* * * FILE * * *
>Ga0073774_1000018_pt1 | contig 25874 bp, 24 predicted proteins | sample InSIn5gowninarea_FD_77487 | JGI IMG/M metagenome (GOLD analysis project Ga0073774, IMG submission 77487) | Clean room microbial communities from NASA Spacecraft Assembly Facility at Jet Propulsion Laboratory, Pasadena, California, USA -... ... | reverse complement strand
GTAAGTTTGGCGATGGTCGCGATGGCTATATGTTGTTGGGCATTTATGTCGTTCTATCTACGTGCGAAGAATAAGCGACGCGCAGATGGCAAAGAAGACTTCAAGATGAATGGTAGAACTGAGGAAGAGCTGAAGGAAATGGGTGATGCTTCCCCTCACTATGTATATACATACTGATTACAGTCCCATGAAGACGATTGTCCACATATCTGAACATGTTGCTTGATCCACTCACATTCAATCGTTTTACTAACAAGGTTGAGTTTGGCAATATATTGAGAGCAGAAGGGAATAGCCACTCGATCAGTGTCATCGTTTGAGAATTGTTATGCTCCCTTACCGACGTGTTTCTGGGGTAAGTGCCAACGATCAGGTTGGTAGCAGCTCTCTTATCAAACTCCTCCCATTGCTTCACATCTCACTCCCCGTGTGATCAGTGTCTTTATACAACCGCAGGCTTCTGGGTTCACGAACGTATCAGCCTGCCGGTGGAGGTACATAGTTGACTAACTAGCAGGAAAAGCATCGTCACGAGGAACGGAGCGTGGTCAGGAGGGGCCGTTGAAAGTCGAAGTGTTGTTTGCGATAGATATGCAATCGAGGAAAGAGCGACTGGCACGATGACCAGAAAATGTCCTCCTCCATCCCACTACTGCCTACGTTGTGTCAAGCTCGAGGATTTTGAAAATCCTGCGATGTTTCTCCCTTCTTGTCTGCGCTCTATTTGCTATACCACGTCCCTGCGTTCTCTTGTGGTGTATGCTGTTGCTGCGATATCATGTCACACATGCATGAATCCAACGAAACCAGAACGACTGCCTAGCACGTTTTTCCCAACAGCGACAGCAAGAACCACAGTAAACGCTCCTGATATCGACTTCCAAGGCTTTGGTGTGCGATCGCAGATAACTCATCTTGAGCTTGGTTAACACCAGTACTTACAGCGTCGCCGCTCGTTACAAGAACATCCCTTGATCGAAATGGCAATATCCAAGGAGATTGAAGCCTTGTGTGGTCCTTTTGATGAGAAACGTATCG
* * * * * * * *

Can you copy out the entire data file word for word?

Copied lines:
>Ga0073774_1000018_pt1 | contig 25874 bp, 24 predicted proteins | sample InSIn5gowninarea_FD_77487 | JGI IMG/M metagenome (GOLD analysis project Ga0073774, IMG submission 77487) | Clean room microbial communities from NASA Spacecraft Assembly Facility at Jet Propulsion Laboratory, Pasadena, California, USA -... ... | reverse complement strand
GTAAGTTTGGCGATGGTCGCGATGGCTATATGTTGTTGGGCATTTATGTCGTTCTATCTACGTGCGAAGAATAAGCGACGCGCAGATGGCAAAGAAGACTTCAAGATGAATGGTAGAACTGAGGAAGAGCTGAAGGAAATGGGTGATGCTTCCCCTCACTATGTATATACATACTGATTACAGTCCCATGAAGACGATTGTCCACATATCTGAACATGTTGCTTGATCCACTCACATTCAATCGTTTTACTAACAAGGTTGAGTTTGGCAATATATTGAGAGCAGAAGGGAATAGCCACTCGATCAGTGTCATCGTTTGAGAATTGTTATGCTCCCTTACCGACGTGTTTCTGGGGTAAGTGCCAACGATCAGGTTGGTAGCAGCTCTCTTATCAAACTCCTCCCATTGCTTCACATCTCACTCCCCGTGTGATCAGTGTCTTTATACAACCGCAGGCTTCTGGGTTCACGAACGTATCAGCCTGCCGGTGGAGGTACATAGTTGACTAACTAGCAGGAAAAGCATCGTCACGAGGAACGGAGCGTGGTCAGGAGGGGCCGTTGAAAGTCGAAGTGTTGTTTGCGATAGATATGCAATCGAGGAAAGAGCGACTGGCACGATGACCAGAAAATGTCCTCCTCCATCCCACTACTGCCTACGTTGTGTCAAGCTCGAGGATTTTGAAAATCCTGCGATGTTTCTCCCTTCTTGTCTGCGCTCTATTTGCTATACCACGTCCCTGCGTTCTCTTGTGGTGTATGCTGTTGCTGCGATATCATGTCACACATGCATGAATCCAACGAAACCAGAACGACTGCCTAGCACGTTTTTCCCAACAGCGACAGCAAGAACCACAGTAAACGCTCCTGATATCGACTTCCAAGGCTTTGGTGTGCGATCGCAGATAACTCATCTTGAGCTTGGTTAACACCAGTACTTACAGCGTCGCCGCTCGTTACAAGAACATCCCTTGATCGAAATGGCAATATCCAAGGAGATTGAAGCCTTGTGTGGTCCTTTTGATGAGAAACGTATCG